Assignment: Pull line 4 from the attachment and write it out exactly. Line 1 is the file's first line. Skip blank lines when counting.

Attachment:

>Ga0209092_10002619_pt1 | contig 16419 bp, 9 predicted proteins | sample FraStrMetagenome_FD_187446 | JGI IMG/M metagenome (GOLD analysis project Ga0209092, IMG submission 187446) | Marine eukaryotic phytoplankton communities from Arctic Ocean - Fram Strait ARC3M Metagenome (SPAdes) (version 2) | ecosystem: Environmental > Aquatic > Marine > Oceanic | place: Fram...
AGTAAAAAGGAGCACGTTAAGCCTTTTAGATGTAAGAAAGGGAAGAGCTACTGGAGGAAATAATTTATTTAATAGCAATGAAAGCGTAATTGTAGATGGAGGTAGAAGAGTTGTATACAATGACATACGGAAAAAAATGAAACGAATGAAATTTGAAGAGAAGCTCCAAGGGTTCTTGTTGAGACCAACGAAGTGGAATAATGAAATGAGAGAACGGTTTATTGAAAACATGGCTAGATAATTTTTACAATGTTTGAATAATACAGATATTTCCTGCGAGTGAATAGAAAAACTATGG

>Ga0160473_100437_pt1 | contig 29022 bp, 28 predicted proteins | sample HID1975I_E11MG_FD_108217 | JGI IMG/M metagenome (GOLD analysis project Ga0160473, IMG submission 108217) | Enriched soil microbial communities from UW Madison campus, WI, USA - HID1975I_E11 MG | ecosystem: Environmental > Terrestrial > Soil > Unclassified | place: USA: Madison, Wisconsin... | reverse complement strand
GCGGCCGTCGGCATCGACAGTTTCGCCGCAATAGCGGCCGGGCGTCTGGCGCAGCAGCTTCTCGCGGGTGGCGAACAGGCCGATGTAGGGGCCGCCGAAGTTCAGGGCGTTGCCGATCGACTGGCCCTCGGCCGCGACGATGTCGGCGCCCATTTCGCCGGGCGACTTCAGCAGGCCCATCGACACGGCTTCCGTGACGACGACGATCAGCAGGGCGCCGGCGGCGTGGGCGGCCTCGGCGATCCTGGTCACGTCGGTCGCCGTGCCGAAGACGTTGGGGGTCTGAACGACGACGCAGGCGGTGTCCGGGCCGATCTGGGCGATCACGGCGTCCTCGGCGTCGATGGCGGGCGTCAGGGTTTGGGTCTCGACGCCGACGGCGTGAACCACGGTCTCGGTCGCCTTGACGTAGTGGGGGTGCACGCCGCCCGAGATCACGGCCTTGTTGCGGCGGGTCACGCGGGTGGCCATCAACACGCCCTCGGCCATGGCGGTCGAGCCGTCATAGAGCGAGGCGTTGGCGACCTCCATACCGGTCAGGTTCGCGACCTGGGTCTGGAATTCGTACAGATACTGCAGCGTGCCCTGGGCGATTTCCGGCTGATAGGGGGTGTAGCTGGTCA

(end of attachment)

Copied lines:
GCGGCCGTCGGCATCGACAGTTTCGCCGCAATAGCGGCCGGGCGTCTGGCGCAGCAGCTTCTCGCGGGTGGCGAACAGGCCGATGTAGGGGCCGCCGAAGTTCAGGGCGTTGCCGATCGACTGGCCCTCGGCCGCGACGATGTCGGCGCCCATTTCGCCGGGCGACTTCAGCAGGCCCATCGACACGGCTTCCGTGACGACGACGATCAGCAGGGCGCCGGCGGCGTGGGCGGCCTCGGCGATCCTGGTCACGTCGGTCGCCGTGCCGAAGACGTTGGGGGTCTGAACGACGACGCAGGCGGTGTCCGGGCCGATCTGGGCGATCACGGCGTCCTCGGCGTCGATGGCGGGCGTCAGGGTTTGGGTCTCGACGCCGACGGCGTGAACCACGGTCTCGGTCGCCTTGACGTAGTGGGGGTGCACGCCGCCCGAGATCACGGCCTTGTTGCGGCGGGTCACGCGGGTGGCCATCAACACGCCCTCGGCCATGGCGGTCGAGCCGTCATAGAGCGAGGCGTTGGCGACCTCCATACCGGTCAGGTTCGCGACCTGGGTCTGGAATTCGTACAGATACTGCAGCGTGCCCTGGGCGATTTCCGGCTGATAGGGGGTGTAGCTGGTCA